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Joe Namath signs an autograph for Pfc. Henry Lock at the U.S. Army Hospital on Camp Oji, Japan, in January, 1969.
Joe Namath signs an autograph for Pfc. Henry Lock at the U.S. Army Hospital on Camp Oji, Japan, in January, 1969. (James Olmstead/Stars and Stripes)

TOKYO — "Broadway Joe" Namath, the toast of the sports world, doesn't mind being thrust into the role of spokesman for a generation — "in fact it's real flattering."

Namath, whose Super Bowl heroics recently pulled his New York Jets past the 19-point favorite Baltimore Colts to a 16-7 upset, made the observation soon after arriving Monday for a 17-day USO trip on which he will visit servicemen in Japan, Guam, Okinawa, the Philippines and Hawaii.

"It's not only flattering, it's been real beneficial for me financially," he said over orange juice, eggs and home-fried potatoes at the Sanno Hotel in midtown Tokyo.

Namath is joined on the tour by Jim Otto of the Oakland Raiders, Steve Wright of the New York Giants, Marv Fleming of the Green Bay Packers and NBC sportscaster Charlie Jones. They arrived Sunday.

"I don't mind the name `Broadway Joe,' or any of those others. A name's a name, the way I see it. Besides, I have a restaurant in Miami called `Broadway Joe's' so by all means say it," he laughed. He also is a partner in a New York City nite spot, Bachelors Three.

At a recent celebration honoring the Jets before New York's City Hall, Namath was cheered so loudly he often couldn't be heard. At the time he said the youngsters before him "typify this generation."

"I realize I'm in the spotlight. If I am kind of a spokesman for people my age and if I do have responsibilities because of this, I'm not ducking them," 25-yearold Joe said softly.

Namath was told there had been speculation that his verbal tiff with Lou Michaels of the Colts before the Super Bowl was all part of his game plan — that he did it to make the Colts key on him and forget their own assignments.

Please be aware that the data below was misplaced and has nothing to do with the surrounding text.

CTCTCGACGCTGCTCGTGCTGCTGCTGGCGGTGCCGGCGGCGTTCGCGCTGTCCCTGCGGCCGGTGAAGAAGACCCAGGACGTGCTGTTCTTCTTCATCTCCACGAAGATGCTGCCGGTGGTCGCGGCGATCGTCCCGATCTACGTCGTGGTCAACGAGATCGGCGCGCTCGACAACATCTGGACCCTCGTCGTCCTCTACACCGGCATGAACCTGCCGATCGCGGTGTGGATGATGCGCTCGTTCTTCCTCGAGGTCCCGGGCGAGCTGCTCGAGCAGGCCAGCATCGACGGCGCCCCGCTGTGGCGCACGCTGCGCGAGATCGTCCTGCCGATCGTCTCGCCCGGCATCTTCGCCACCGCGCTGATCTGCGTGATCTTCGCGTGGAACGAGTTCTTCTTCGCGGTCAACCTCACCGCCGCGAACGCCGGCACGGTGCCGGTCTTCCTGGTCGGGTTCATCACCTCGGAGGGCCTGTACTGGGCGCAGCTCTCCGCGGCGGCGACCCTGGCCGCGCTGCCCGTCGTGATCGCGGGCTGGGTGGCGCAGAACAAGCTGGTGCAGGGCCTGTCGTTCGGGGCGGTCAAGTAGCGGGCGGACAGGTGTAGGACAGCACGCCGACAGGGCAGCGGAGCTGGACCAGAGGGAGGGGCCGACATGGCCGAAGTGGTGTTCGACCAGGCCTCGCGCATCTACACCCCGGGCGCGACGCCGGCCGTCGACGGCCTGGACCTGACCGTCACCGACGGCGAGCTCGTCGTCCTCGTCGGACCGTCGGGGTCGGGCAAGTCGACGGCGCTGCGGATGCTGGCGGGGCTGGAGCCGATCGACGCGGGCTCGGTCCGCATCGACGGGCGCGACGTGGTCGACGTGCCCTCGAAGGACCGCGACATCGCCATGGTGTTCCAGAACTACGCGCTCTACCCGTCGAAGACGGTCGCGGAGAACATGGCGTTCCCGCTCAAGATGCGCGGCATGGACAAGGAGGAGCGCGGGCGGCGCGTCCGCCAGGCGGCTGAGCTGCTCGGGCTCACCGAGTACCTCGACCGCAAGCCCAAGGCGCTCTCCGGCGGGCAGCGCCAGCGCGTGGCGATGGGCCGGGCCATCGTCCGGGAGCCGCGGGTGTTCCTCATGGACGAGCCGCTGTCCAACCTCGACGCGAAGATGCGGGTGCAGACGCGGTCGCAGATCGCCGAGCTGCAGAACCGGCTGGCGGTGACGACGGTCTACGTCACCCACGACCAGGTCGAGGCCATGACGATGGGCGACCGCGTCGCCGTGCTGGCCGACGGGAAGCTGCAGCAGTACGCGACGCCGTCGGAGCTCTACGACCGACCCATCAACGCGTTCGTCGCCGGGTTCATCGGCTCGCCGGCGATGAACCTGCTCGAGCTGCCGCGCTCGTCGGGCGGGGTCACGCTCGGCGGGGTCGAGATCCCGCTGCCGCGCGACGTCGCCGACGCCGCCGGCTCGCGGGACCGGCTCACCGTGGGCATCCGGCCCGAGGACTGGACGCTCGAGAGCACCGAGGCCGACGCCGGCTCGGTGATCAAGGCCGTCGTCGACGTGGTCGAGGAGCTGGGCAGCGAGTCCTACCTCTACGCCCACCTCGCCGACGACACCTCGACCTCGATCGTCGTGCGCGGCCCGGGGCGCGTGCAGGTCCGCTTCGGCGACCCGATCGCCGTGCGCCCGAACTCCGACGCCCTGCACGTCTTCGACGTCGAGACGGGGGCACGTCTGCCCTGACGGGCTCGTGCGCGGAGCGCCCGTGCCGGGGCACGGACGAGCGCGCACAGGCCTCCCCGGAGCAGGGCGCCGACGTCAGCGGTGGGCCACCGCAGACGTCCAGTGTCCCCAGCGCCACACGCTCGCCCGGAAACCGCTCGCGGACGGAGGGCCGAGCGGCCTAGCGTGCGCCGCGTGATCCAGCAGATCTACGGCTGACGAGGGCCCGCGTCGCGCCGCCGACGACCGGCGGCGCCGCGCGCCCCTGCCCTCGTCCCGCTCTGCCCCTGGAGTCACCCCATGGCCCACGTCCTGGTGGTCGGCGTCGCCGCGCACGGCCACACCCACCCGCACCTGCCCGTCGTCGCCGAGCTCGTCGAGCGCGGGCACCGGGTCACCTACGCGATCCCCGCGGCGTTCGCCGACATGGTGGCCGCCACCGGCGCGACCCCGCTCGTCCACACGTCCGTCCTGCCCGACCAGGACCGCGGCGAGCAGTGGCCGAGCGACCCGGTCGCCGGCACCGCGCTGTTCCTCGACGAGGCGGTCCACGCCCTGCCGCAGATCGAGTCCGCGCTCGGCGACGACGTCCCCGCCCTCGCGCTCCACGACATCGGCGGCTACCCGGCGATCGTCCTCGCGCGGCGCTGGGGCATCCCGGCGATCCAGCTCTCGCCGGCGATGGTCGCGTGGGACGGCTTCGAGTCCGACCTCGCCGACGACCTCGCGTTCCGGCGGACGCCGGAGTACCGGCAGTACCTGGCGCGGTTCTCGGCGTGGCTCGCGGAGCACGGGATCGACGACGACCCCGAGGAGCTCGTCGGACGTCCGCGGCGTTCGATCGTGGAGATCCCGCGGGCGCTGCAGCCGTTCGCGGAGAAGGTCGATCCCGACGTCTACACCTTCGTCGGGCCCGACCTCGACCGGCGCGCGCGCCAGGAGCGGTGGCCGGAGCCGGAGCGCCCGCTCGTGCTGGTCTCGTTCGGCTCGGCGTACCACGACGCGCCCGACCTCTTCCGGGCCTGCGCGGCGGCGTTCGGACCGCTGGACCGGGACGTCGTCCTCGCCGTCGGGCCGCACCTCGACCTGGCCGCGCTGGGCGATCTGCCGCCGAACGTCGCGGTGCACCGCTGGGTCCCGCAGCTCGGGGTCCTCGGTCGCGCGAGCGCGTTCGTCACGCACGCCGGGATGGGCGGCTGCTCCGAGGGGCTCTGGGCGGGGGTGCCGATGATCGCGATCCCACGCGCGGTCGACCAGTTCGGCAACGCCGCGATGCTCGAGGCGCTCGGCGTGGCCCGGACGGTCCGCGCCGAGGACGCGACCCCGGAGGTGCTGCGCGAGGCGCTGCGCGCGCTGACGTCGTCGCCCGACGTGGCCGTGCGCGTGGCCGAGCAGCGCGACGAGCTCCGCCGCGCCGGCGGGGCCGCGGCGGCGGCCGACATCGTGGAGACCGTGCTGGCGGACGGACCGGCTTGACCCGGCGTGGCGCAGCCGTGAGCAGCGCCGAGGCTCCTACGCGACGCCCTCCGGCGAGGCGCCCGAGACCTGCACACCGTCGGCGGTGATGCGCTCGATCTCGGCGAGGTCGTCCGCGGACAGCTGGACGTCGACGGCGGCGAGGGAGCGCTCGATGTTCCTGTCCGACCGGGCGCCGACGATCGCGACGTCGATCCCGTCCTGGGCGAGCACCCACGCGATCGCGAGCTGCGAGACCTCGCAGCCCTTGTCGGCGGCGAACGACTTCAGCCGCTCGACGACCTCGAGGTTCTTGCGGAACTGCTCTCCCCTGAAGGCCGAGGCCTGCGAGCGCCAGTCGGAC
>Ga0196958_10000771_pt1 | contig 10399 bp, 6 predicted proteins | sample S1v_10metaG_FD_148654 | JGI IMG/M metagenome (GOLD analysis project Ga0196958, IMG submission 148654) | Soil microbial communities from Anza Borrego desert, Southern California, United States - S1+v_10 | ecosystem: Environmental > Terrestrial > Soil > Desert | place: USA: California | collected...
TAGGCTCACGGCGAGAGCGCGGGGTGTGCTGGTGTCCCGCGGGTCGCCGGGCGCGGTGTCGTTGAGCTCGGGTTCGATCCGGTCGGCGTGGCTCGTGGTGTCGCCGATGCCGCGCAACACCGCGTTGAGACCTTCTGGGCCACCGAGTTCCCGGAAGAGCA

"That was just a friendly argument," he smiled. "I even drove him home."

As to his celebrated legs, "I've had arthritis in the right one for three years and now I have bursitis in the left. Next season? I wish I could say I'm optimistic, but I'm not. Pro football means a lot to me. When the time comes to quit — whenever it is — I'll be very sorry. Very sorry."

What did he feel the Super Bowl proved?

"There are good teams in both leagues. That's mainly what it proved," he said.

What team gives him the most trouble? "The Buffalo Bills. I really have a rough time reading their defenses. The record may not show that, but it's true."

What about an acting career?

"There's been several offers. Nothing definite. We're working on it. A book on my life? That's being talked about right now, too."

What about marriage? Any one girl on the immediate horizon?

"No. Definitely not. Not even on the distant horizon," he smiled.

Namath, who was credited with being the spark, as well as the calming influence guiding the Jets to the football upset of the decade, was asked if his team was keyed up against the Colts.

"I didn't think so. I thought everybody was real loose." With that he turned to a waiter and asked, "Could I have another glass of orange juice please?"

Earlier, the four others in the USO troupe gave their opinions on the significance of the Super Bowl outcome during an informal interview at the Sanno.

"I think it means that on a given day the Jets were better than the Colts. I think that's all it means," said Wright.